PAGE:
A real eye-opener
For Chiara Lubich’s centennial (1920–2020), Living City is featuring a series of interviews with Focolare members in North America — this time with Dick and Shirley Tetreau from Toronto
By Chiara Catipon
The dinner was scrumptious, the table impeccable and the conversation joyously profound. Actually, the dinner turned into an impromptu interview of Dick Tetreau, 94, a retired director of Regis College Library at the University of Toronto, and Shirley, 82, former ballerina with the National Ballet of Canada. As they told of their meeting the charism of Chiara Lubich, certain memories were indelibly etched.
Their story began in 1974. The Focolare was present at a national meeting in Texas of all U.S. Catholic movements. Eight years prior, Focolare founder Chiara Lubich had asked four Italian men and women to move to New York to help the nascent community in North America. To the typical introductory question at that national meeting, “So, what do you do?” one of these focolarini, Sharry Silvi, replied, “I live the Gospel.”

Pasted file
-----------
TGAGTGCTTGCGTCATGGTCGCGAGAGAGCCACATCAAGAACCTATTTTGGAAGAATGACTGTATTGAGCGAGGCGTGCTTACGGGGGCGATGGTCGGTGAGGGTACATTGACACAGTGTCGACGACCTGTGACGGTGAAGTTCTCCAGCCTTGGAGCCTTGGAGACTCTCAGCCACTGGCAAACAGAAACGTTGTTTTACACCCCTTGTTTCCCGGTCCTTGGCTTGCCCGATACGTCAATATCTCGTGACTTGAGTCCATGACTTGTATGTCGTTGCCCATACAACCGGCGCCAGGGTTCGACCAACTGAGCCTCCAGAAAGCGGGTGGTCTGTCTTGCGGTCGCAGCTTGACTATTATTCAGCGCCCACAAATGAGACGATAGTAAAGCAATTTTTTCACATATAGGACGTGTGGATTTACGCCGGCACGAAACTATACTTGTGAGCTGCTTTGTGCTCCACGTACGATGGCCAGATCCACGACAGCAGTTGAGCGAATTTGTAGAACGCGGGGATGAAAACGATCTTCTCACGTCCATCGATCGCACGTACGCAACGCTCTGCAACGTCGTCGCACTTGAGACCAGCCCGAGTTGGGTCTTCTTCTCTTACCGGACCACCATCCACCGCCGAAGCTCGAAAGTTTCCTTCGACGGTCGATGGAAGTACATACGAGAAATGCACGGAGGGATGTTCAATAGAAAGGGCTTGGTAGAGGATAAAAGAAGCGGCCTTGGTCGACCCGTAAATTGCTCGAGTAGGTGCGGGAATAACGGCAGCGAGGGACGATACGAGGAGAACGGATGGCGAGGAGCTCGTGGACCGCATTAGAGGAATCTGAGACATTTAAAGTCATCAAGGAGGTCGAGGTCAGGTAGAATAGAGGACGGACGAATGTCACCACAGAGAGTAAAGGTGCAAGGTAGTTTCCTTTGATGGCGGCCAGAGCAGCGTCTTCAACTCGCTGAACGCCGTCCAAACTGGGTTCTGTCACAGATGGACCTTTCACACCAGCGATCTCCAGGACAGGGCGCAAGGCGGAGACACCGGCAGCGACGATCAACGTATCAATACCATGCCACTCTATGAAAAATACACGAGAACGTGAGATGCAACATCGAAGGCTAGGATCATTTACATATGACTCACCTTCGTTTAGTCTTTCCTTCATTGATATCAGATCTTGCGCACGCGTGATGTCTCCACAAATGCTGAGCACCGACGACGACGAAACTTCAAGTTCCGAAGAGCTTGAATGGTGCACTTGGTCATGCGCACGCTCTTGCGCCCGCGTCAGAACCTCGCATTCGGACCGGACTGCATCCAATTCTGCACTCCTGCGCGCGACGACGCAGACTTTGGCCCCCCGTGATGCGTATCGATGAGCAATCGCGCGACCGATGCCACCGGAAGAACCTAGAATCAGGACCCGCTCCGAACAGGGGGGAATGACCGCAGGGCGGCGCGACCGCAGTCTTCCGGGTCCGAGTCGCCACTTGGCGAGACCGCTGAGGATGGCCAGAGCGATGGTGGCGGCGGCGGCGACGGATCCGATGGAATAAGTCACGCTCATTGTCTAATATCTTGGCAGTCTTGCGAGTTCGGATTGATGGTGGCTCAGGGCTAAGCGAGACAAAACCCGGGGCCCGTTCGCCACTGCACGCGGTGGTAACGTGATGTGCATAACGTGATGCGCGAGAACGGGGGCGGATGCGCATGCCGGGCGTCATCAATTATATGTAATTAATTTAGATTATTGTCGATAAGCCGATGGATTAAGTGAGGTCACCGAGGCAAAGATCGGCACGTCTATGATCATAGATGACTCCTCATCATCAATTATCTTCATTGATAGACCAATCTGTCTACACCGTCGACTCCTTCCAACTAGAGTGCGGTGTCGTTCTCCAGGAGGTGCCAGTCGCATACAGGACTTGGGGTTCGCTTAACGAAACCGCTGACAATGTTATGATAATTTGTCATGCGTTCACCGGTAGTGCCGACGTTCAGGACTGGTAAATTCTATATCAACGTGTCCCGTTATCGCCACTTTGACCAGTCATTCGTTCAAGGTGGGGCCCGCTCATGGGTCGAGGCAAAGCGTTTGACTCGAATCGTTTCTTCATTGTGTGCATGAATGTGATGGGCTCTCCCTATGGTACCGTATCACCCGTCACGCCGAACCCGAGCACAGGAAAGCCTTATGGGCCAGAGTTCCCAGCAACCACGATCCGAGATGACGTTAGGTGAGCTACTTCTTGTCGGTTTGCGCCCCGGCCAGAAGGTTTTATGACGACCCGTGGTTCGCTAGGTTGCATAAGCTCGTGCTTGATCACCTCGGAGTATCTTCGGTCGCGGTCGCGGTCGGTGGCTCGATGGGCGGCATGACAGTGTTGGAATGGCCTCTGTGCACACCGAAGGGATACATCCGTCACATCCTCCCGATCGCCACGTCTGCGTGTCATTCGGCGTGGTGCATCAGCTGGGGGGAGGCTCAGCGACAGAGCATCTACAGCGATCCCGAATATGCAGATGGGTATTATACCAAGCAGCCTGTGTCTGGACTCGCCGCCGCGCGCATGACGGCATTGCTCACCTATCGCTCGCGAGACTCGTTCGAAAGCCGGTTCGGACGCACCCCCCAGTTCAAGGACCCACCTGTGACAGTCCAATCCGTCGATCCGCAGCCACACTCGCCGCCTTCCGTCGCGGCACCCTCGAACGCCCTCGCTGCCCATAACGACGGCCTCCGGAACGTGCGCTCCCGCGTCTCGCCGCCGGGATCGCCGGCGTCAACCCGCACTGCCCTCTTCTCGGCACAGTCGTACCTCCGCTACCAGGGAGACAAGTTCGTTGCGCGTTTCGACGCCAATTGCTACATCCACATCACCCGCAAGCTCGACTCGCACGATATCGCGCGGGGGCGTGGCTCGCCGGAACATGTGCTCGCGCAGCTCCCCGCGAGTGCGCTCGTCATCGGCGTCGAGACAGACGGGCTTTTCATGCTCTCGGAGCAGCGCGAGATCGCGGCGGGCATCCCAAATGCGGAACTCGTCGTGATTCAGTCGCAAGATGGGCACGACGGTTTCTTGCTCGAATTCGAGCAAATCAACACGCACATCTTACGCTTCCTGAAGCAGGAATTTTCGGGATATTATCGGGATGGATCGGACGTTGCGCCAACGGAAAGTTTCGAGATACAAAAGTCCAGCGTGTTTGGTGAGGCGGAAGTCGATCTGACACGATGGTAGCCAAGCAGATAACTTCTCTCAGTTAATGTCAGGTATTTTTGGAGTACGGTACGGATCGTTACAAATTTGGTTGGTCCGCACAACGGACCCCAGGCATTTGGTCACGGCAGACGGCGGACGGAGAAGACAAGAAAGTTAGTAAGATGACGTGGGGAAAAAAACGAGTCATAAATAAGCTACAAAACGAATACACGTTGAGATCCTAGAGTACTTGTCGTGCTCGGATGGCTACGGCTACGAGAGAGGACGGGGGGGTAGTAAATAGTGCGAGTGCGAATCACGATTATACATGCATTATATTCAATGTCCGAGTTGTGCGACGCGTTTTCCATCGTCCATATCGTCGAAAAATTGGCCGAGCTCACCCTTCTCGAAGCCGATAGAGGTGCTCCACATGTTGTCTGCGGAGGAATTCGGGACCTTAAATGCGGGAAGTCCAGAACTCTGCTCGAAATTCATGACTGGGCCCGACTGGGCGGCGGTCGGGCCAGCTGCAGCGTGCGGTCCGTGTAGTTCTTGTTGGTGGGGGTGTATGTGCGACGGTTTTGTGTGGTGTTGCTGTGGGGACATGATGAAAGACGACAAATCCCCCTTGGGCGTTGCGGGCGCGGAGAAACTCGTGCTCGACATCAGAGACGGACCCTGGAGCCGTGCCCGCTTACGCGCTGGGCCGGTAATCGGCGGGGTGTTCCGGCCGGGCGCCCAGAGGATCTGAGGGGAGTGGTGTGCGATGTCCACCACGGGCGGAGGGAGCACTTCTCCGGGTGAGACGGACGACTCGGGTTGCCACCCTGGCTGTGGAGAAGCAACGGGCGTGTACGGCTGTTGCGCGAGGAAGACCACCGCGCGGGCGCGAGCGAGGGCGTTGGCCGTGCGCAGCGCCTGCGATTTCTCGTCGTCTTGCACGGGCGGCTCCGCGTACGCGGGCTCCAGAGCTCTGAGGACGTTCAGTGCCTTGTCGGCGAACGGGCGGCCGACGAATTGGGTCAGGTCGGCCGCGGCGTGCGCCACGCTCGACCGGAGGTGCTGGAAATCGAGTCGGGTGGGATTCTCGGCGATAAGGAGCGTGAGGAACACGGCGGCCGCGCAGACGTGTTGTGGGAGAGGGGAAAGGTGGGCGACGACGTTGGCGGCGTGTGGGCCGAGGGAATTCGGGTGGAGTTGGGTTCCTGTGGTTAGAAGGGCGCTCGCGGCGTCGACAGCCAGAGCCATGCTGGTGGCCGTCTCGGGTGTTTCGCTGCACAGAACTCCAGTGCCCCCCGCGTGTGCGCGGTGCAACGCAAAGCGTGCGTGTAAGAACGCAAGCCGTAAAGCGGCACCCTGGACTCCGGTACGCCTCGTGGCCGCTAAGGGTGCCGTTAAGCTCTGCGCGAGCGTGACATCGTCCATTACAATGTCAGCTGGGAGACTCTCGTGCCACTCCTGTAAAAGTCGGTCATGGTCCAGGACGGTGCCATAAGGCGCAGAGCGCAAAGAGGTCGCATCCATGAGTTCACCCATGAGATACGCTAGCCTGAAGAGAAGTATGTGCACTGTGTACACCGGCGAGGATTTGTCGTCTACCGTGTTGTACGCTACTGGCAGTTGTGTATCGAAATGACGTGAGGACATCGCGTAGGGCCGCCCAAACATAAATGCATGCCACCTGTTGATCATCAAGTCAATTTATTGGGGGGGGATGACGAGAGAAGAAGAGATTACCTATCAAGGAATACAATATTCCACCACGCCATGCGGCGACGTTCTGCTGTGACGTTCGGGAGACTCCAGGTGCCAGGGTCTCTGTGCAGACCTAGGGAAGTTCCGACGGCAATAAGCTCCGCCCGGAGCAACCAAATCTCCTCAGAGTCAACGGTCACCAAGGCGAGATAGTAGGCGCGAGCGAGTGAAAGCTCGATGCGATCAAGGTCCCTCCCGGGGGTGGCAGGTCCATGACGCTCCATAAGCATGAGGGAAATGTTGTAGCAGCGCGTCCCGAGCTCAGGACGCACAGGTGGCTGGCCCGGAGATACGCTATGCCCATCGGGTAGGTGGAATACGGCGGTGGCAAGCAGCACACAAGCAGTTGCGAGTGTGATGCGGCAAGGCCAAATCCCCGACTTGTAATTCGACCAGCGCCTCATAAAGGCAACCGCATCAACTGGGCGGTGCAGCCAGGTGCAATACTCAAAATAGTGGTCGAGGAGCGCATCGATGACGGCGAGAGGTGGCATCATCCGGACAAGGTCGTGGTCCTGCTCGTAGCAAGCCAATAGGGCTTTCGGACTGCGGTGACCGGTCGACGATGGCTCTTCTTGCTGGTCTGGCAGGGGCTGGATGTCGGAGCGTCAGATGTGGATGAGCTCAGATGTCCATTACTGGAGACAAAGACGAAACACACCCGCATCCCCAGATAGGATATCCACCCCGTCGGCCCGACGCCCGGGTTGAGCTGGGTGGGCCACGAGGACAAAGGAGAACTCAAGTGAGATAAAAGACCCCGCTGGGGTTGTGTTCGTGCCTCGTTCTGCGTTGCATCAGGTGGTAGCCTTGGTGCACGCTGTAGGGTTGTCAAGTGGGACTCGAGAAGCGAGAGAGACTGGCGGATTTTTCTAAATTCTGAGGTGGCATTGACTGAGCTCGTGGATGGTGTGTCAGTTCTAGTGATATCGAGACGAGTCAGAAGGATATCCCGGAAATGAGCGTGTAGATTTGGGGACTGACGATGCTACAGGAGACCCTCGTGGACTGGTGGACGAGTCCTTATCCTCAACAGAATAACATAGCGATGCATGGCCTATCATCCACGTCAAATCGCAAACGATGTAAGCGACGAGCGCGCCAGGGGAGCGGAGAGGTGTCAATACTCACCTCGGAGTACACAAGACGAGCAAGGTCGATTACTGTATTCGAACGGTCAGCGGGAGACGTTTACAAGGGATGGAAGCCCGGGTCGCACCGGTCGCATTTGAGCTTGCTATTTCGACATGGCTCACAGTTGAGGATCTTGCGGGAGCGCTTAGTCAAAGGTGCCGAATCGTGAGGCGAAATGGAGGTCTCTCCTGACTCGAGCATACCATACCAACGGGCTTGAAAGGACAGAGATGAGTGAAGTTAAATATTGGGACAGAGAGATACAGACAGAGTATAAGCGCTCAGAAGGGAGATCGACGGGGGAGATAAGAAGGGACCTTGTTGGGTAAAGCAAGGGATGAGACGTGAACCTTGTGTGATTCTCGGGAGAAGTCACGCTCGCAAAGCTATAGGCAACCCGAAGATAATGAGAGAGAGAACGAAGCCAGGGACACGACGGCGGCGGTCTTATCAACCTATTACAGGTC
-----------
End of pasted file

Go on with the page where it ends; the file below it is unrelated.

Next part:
When the Tetreaus heard this anecdote from a highly respectable and enthused participant at that Texas meeting, they inquired and soon discovered that a Focolare household had started in New York. They immediately arranged for a meeting (they lived in New Jersey at that time), and joined 250 couples at a big auditorium in Newark — and waited. Yet there were no focolarini in sight.
Finally they arrived — after being stuck in the Lincoln Tunnel. Unruffled by cars honking and people shouting, Sharry said that if that’s where they were, then that’s obviously where God had wanted them to be in that present moment. And so, they didn’t want to be anywhere else.
“That was a real eye-opener for the two of us,” Dick recalled. “Traffic was definitely not one place I’d ever want to be.”
“The Will of God,” “the present moment” — such concepts were rarely heard in Catholic circles in the immediate post-Vatican II era. So after hearing the story of the Focolare’s origins, Dick and Shirley approached Sharry, who asked them what they had understood. Shirley immediately said, “That I should see Jesus in every person, for ‘whatever you do to the least, you did it for me (Mt. 25:40).’”